“Queer Eye” star and stylist Tan France shares his personal mission to take down the global beauty trend of skin lightening in the documentary “Beauty and the Bleach. It will premiere on Fuse and Fuse+ on Wednesday, March 1 at 9:00 pm ET/PT, which is United Nations’ Zero Discrimination Day, TheWrap can exclusively reveal.
In the Fuse Docs film, France reveals that as a nine-year-old in Doncaster, England, he started bleaching his own skin in an effort to escape racist bullying and the widespread prejudice. He also did it to please his South Asian community, which he says saw fair skin as a passport to the best jobs, careers and marriage partners. In the documentary, he returns to Doncaster to revisit that devastating chapter in his life of him.
“’In Beauty and the Bleach,’ Tan France bravely shares his early struggles to overcome racism and accepts his identity in a society that values your looks more than who you are as a whole person. These are struggles reflected often in our Fuse Docs, which shed light on the inclusivity challenges young, diverse people have today and their successes in combatting bias,” said Marc Leonard, Senior VP and Head of Content and Marketing. “
“We’re proud to share Tan’s mission to tackle public perceptions of beauty here on Fuse and hope to elevate the impact of his message of self-love and acceptance across our platforms on the United Nations’ Zero Discrimination Day,” added Leonard.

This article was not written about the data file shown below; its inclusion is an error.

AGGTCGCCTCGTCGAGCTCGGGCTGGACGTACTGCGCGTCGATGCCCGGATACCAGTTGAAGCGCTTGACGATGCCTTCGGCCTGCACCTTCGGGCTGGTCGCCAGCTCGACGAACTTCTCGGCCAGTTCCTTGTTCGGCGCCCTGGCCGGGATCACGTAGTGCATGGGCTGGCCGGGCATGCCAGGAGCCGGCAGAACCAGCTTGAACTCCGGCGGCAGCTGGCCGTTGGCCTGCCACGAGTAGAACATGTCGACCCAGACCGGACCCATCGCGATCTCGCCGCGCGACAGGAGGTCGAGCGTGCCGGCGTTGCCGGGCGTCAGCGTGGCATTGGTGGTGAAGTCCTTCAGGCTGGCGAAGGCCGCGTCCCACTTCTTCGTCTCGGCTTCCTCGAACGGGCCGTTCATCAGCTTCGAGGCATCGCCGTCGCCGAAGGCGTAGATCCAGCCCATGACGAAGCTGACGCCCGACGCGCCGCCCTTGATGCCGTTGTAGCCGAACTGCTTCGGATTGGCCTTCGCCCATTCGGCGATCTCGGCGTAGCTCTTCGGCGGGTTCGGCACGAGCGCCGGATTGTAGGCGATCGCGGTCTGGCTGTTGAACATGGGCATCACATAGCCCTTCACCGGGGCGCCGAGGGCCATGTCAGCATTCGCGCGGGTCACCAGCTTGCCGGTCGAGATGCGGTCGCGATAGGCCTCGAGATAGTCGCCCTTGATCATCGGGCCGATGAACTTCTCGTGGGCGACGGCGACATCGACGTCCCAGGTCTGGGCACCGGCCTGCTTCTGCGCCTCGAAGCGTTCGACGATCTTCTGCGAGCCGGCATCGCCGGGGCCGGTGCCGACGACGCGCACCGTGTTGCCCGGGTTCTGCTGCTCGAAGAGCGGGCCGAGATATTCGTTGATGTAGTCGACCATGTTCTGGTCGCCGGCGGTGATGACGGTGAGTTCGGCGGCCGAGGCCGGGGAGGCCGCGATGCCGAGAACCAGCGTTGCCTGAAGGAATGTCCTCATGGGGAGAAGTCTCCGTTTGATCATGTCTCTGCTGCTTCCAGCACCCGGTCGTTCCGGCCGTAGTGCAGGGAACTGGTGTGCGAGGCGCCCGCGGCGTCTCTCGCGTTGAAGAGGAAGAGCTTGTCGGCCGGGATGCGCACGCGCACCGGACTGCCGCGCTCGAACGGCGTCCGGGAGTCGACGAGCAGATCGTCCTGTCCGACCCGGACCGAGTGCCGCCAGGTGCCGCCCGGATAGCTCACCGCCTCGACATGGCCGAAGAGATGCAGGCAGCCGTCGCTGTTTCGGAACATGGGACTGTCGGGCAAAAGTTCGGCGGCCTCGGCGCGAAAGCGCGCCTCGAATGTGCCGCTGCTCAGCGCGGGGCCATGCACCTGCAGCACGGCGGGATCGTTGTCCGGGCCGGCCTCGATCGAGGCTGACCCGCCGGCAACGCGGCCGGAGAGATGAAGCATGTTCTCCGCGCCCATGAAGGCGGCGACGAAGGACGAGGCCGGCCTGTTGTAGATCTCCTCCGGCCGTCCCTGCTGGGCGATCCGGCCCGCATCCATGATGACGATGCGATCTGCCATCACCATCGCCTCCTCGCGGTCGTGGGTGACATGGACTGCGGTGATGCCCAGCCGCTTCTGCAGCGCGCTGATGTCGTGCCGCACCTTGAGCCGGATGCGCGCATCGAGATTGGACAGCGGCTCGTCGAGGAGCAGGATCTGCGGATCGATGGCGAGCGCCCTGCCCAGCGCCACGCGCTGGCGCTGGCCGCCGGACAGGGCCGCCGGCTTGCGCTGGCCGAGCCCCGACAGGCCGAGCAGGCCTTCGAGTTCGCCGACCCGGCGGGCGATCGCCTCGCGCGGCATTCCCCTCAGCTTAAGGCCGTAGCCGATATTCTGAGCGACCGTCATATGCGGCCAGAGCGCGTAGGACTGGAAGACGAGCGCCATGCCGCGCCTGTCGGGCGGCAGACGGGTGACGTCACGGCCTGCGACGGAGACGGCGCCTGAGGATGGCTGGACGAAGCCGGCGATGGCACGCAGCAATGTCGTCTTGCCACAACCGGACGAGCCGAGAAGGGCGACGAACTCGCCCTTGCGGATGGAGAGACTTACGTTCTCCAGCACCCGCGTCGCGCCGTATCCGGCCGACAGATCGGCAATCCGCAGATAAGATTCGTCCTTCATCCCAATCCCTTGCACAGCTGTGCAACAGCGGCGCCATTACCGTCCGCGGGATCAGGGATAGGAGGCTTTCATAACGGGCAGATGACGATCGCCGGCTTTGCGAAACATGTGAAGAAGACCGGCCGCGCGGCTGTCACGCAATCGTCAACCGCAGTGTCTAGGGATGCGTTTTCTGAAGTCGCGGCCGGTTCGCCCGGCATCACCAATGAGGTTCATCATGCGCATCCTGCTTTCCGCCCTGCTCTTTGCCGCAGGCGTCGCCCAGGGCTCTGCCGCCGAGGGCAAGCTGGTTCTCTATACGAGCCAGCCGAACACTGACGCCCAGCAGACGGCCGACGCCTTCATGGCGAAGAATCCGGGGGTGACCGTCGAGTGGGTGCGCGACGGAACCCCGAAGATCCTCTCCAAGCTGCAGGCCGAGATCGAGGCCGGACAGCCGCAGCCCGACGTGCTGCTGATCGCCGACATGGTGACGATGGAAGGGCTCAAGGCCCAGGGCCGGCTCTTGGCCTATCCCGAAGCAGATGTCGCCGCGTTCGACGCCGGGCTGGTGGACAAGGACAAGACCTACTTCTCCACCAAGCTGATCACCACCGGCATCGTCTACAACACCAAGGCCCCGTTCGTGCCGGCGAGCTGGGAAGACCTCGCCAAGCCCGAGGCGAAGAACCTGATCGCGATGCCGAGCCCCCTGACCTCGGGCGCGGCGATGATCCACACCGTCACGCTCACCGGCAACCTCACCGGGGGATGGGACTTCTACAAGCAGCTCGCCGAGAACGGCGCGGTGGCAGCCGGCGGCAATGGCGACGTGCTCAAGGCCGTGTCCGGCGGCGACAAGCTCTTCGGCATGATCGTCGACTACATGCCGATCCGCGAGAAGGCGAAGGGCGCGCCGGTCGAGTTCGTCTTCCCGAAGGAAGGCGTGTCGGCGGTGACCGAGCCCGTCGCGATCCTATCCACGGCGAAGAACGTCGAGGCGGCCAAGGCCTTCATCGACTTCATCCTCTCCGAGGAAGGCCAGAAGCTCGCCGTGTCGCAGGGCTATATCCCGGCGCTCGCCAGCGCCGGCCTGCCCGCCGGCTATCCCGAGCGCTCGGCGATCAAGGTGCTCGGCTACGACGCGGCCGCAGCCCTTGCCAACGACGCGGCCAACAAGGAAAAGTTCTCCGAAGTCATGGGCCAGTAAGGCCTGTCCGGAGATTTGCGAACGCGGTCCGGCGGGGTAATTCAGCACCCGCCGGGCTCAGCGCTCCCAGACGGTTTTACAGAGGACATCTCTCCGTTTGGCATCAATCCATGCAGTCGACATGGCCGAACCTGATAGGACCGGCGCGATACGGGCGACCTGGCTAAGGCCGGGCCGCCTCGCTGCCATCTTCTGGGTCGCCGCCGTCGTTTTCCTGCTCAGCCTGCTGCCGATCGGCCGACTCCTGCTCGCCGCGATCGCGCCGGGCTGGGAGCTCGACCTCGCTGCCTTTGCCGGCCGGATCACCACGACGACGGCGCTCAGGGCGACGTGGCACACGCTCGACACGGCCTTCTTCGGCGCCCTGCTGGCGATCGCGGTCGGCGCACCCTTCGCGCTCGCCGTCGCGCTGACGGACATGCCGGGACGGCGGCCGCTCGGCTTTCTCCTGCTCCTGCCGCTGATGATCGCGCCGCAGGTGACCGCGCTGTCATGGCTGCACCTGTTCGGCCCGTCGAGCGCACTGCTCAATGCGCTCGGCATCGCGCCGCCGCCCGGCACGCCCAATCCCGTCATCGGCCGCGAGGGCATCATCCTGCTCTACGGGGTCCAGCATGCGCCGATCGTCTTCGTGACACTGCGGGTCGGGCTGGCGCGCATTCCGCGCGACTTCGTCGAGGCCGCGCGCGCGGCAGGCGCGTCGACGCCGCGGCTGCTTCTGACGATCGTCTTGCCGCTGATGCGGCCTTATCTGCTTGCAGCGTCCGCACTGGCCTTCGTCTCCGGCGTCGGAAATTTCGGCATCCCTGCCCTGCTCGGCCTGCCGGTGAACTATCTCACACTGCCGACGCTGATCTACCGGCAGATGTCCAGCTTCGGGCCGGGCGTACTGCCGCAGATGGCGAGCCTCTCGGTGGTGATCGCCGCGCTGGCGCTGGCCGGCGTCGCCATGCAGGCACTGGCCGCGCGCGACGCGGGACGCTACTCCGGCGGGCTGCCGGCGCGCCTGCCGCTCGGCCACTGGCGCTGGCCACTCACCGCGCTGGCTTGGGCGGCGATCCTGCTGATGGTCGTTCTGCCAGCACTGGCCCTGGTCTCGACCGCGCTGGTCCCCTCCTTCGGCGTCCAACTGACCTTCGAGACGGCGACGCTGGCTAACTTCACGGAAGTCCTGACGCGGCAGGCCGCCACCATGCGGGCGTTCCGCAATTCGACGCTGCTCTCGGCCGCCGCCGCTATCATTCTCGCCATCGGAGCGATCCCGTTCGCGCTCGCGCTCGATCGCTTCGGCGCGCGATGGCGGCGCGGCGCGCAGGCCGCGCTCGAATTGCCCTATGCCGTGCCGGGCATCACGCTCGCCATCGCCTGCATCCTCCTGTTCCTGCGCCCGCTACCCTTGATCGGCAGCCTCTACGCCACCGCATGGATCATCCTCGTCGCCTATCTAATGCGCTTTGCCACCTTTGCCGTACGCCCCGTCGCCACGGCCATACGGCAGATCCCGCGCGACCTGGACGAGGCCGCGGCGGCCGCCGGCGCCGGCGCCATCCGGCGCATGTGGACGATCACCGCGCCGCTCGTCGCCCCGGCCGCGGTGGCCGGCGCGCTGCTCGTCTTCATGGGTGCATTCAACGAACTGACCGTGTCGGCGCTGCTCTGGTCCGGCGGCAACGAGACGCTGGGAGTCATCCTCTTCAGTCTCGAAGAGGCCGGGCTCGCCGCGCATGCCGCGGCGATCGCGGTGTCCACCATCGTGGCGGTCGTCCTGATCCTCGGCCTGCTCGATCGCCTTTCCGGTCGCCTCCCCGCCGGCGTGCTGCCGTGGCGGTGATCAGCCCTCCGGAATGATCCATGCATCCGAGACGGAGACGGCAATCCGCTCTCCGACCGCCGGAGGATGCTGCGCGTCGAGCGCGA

In the film, he talks to Kelly Rowland, of ‘Destiny’s Child’ fame, who was once compared to the color of a brown paper bag by a boyfriend’s grandmother. He also meets someone who literally peeled off their own skin in their quest to be a lighter.
Per Fuse, “Skin lightening is not unique to the South Asian community, having grown into a multi-billion-dollar business. The trend exists in Black, Asian and Middle Eastern communities around the world where light and white skin are in vogue, and darker tones are seen as undesirable. Tan sets out to unearth the truth about colorism–where you are judged not just on the color of your skin, but on the shade of it–and its impact on black and brown people in his home country of Britain and beyond.”
France also asks hard questions about the prevalence of colorism and what drives it—whether it’s communities, history or pop culture and advertising. He hopes to break the cycle that pushed him, and thousands like him to bleach.
“Beauty and the Bleach” is produced by Cardiff Productions in association with Clockwork Films. Executive Producer is Narinder Minhas. Heenan Bhatti directs and produces.